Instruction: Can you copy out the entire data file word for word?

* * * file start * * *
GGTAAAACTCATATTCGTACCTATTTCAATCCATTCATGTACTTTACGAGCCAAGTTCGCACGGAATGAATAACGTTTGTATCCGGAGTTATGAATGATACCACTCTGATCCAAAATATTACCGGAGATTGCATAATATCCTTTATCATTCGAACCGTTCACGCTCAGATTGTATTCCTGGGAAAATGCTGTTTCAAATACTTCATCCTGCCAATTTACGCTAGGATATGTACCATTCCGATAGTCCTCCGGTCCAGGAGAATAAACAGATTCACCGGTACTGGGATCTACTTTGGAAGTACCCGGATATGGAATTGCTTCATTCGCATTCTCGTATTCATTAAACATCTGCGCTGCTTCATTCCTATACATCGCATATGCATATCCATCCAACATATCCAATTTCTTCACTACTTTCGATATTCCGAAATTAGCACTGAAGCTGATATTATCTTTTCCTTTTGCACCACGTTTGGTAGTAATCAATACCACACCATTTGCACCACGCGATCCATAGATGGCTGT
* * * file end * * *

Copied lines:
GGTAAAACTCATATTCGTACCTATTTCAATCCATTCATGTACTTTACGAGCCAAGTTCGCACGGAATGAATAACGTTTGTATCCGGAGTTATGAATGATACCACTCTGATCCAAAATATTACCGGAGATTGCATAATATCCTTTATCATTCGAACCGTTCACGCTCAGATTGTATTCCTGGGAAAATGCTGTTTCAAATACTTCATCCTGCCAATTTACGCTAGGATATGTACCATTCCGATAGTCCTCCGGTCCAGGAGAATAAACAGATTCACCGGTACTGGGATCTACTTTGGAAGTACCCGGATATGGAATTGCTTCATTCGCATTCTCGTATTCATTAAACATCTGCGCTGCTTCATTCCTATACATCGCATATGCATATCCATCCAACATATCCAATTTCTTCACTACTTTCGATATTCCGAAATTAGCACTGAAGCTGATATTATCTTTTCCTTTTGCACCACGTTTGGTAGTAATCAATACCACACCATTTGCACCACGCGATCCATAGATGGCTGT